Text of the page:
Does Microsoft have a death wish? Fresh from unveiling some of the most gruesome financial results in the tech industry's history, it seems as if the far-too-confusing EU launch of Windows 7 is about to get even more complicated. Remember the browser-free version it was planning to ship? Well, you can forget about that now. Or maybe you can't.
when the final version ships.
Having to do a clean install isn't just a pain for punters. It's a pain for PC firms, too, because canny customers aren't going to buy a PC now just to reformat the whole thing in a few months. Perhaps that's why PC firms aren't exactly trumpeting Windows 7 on their UK and EU websites.
With Windows 7 released to manufacturing, browser-free versions are making their way onto European PCs right now - but at some unspecified point in the future, Windows 7 might include a browser after all. That might happen before the official launch date, giving PC firms another pain in the neck, or it might happen afterwards, giving everybody a pain in the neck.
The official word from Microsoft is that it's proposed putting the browser back into Windows (along with rival browsers), but that it won't actually happen "until such time that the Commission fully reviews our proposals and determines whether they satisfy our obligations under European law."
The EC isn't the fastest organisation in the world, so the timing is rotten: unless the proposal has been kicking around for months and the EC's only just got round to opening the letter, it seems rather silly to wait until you've started manufacturing install DVDs before deciding that a browser-free Windows is a donkey.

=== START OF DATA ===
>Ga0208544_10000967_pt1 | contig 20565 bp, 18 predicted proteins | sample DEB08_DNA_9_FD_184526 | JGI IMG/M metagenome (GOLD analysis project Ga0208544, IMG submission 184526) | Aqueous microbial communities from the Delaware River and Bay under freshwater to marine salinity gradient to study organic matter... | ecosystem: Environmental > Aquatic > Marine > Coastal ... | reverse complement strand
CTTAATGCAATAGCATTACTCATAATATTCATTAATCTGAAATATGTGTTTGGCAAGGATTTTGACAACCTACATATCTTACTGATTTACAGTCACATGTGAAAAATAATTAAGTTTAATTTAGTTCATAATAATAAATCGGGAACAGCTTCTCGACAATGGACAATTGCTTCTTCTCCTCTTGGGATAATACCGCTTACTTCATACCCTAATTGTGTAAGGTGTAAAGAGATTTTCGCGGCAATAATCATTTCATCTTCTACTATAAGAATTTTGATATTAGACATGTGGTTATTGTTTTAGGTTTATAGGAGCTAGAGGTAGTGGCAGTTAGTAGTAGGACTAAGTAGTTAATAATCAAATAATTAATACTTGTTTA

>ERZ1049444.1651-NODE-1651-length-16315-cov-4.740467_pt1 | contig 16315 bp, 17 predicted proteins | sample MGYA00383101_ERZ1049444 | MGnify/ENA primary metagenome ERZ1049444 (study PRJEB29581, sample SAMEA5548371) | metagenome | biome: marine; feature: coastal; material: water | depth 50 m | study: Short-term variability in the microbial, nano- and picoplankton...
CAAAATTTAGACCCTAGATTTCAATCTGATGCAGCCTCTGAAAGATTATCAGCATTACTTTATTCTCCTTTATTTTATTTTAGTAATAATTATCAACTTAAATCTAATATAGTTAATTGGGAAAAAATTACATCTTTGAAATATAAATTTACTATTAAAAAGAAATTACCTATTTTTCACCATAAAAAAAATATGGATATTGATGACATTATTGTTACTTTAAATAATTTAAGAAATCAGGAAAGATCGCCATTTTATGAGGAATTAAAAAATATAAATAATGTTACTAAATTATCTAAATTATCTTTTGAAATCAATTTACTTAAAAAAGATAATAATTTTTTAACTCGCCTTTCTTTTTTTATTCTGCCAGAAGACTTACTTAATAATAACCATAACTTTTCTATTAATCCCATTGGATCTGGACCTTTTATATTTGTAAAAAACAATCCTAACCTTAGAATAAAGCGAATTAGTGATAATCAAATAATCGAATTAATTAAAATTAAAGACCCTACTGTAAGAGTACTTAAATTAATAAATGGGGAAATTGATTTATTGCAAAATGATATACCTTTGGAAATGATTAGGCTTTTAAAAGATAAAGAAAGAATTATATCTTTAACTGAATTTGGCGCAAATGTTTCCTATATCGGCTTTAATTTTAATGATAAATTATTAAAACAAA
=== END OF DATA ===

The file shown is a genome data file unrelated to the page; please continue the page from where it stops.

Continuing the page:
It's the tech equivalent of getting married, climbing into the marital bed on your wedding night and telling your partner: "I've just realised something. You're a minger! God, I wished I'd noticed that earlier!"
We understand that Microsoft has to keep the EC happy, but this is a mess. Windows 7 is Microsoft's chance to redeem itself after the botched launch of Vista - which, these days, is a perfectly decent operating system with a terrible reputation. Windows 7 is an even better operating system, but who's going to buy it when even Microsoft reckons the shipping version is a duffer?
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Writer, broadcaster, musician and kitchen gadget obsessive Carrie Marshall (Twitter) has been writing about tech since 1998, contributing sage advice and odd opinions to all kinds of magazines and websites as well as writing more than a dozen books. Her memoir, Carrie Kills A Man, is on sale now. She is the singer in Glaswegian rock band HAVR.